GBI: Moldmaking for April 2016 - 48.1

Despite contraction, future spending plans indicate industry is entering its next up cycle.

With a reading of 48.1, the Gardner Business Index showed that the moldmaking industry contracted in April after one month of growth. Since February, however, the index has been notably higher than it was in the second half of 2015. 

New orders contracted for the first time since January, while production was unchanged after growing in March. The backlog index contracted at a somewhat faster rate than the previous two months, but was still notably higher than it was in the second half of 2015.

Employment increased for the second month in a row, and in these two months, the rate of increase was the fastest since June 2014. Exports contracted at their fastest rate since the survey began in December 2011. Supplier deliveries were unchanged after shortening in March.

The material prices index increased at an accelerating rate for the third month in a row, and in April this rate of increase was the fastest since November 2014. Prices received decreased for the seventh month in a row, and future business expectations fell to virtually their lowest level in the last three years.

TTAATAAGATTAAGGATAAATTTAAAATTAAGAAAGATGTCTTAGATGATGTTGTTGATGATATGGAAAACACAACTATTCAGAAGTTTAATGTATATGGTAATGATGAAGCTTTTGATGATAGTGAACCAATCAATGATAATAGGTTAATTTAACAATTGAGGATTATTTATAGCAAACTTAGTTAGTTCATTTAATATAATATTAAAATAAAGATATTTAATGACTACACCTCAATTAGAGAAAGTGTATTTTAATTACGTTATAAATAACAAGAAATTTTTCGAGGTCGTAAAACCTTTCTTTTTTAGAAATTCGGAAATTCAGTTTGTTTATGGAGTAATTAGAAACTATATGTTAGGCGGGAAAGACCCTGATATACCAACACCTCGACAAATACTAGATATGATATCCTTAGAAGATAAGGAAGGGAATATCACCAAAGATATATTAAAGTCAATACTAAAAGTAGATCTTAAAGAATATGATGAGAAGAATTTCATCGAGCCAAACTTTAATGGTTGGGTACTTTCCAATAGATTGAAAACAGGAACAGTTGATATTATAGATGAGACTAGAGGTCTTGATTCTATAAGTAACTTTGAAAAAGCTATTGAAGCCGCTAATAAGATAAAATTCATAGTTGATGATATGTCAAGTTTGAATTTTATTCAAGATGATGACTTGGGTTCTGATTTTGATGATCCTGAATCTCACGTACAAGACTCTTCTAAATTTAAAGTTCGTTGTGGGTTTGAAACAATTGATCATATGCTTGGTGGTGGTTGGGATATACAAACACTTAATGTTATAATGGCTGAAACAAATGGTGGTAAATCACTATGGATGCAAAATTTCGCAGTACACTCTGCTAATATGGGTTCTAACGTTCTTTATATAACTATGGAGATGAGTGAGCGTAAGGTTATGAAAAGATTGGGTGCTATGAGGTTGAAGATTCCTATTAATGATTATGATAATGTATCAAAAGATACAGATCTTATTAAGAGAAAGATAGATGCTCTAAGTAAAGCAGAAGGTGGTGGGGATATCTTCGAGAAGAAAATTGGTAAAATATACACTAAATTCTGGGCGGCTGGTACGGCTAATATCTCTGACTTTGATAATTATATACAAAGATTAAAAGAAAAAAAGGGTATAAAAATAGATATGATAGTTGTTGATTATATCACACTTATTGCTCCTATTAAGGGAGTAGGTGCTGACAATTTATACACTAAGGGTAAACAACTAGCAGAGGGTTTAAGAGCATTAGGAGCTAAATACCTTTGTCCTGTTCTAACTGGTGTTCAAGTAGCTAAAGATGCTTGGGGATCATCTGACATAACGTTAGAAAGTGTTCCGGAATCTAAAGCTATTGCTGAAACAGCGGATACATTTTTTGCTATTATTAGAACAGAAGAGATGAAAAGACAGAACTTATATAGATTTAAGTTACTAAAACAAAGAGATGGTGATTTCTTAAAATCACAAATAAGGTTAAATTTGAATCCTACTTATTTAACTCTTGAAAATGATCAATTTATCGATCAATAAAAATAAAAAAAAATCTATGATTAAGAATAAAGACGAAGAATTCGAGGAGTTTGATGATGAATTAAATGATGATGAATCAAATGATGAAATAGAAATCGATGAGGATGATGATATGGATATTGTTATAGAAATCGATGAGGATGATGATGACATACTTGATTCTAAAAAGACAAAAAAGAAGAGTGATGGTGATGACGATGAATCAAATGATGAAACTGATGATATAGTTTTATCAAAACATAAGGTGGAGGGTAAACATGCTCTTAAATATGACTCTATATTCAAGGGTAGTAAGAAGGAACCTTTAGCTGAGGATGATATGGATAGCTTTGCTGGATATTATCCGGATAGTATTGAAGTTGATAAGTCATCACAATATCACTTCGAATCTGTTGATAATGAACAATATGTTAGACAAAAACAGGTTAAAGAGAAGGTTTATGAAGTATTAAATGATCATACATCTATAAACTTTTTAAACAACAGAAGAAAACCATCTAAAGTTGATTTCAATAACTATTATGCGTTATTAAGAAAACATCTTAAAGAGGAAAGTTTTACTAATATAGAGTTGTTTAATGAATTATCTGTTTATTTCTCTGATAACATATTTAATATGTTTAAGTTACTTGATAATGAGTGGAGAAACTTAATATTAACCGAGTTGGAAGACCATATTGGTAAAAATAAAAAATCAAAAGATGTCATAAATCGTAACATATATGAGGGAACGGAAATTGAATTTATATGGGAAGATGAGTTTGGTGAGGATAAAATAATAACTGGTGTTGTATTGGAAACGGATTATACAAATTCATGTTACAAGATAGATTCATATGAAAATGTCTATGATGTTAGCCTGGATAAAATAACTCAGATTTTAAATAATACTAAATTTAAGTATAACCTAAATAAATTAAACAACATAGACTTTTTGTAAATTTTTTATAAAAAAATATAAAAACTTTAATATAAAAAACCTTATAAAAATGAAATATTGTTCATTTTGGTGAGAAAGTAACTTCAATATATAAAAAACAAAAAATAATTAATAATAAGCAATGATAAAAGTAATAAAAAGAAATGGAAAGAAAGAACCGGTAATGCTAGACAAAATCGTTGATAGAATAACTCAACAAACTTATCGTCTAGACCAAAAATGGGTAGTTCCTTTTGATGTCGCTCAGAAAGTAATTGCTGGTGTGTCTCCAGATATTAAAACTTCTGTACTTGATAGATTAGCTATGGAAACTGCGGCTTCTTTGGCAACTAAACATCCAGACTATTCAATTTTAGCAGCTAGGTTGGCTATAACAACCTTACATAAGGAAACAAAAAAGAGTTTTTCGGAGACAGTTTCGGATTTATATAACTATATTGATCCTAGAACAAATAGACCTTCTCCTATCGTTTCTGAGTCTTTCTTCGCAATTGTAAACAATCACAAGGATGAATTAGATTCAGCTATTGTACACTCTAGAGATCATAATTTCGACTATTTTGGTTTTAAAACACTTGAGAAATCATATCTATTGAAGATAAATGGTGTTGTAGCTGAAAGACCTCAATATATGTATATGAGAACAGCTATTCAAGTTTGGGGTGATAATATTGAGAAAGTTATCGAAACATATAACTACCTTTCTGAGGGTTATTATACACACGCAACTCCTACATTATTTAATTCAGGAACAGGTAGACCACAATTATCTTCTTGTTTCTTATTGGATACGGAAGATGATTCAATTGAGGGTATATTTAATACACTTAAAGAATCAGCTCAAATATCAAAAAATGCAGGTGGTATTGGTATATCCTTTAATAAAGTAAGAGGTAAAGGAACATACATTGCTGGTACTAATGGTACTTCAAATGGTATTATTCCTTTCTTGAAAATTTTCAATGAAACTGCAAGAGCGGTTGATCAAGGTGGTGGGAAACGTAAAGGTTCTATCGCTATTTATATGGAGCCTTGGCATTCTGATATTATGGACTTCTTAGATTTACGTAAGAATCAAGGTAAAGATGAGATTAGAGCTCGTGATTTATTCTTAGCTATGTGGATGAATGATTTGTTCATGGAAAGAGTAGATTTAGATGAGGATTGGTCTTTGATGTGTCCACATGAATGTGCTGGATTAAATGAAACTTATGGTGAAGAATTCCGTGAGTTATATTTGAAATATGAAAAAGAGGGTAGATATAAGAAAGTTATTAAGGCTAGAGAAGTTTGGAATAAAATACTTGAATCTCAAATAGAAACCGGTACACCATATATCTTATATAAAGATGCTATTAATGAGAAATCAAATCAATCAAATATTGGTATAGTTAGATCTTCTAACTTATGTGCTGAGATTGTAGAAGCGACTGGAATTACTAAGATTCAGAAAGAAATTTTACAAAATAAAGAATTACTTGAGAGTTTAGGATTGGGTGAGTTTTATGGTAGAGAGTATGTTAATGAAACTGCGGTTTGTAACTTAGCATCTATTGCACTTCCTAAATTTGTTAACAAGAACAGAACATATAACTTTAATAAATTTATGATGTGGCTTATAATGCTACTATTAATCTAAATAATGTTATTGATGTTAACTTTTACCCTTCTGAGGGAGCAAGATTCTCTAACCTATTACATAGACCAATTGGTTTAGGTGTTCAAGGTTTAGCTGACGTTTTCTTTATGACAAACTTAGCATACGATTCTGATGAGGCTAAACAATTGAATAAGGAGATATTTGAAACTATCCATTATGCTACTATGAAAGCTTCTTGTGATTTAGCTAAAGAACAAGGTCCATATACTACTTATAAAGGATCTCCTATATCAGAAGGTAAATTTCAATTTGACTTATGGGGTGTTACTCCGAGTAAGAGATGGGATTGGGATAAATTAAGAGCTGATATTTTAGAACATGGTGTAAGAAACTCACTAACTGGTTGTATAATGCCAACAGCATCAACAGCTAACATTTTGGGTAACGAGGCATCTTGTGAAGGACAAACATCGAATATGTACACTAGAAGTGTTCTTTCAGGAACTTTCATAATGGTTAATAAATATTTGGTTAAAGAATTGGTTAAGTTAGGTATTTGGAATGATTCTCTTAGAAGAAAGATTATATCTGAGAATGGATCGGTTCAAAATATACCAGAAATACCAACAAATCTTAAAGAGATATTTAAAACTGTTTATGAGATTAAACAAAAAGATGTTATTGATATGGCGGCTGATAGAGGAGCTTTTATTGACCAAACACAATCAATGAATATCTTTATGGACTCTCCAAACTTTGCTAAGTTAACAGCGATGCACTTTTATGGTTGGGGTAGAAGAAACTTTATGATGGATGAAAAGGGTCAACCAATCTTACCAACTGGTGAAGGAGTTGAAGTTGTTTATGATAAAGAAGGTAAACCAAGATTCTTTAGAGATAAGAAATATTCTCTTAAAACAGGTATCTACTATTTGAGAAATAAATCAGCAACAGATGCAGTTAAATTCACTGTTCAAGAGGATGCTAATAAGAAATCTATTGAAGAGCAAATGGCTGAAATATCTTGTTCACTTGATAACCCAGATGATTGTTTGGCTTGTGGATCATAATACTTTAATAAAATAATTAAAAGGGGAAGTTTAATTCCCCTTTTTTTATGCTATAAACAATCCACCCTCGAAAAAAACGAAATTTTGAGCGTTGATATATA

For the third month in a row, companies with more than 250 employees expanded at a very strong rate, as did facilities with 50-99 employees for the fifth consecutive month. Plants with 100-249 employees contracted for the third time in four months, however, and companies with 20-49 contracted after three months of growth. Companies with fewer than 20 employees also continued to contract.
Custom processors expanded at an accelerating rate for the second month in a row, while metalcutting job shops contracted for the 11th time 12 months with a rate of contraction that has been accelerating for two months. 

The North Central-West grew at the fastest rate for the second month in a row, and the only other region to expand was the Northeast, which grew for the first time since August. The Southeast contracted after growing the previous five months, the North Central-East contracted for the second month, and the West contracted for the seventh month. The South Central saw its index fall below 30. 

Future capital spending plans were above average for the second time in four months, reaching their second highest level since November 2014. Compared with one year earlier, future capital spending plans increased 139 percent. This was the fourth time in five months that spending plans increased from one year earlier. This is a very positive sign that the industry is entering the next up cycle in capital equipment spending. 


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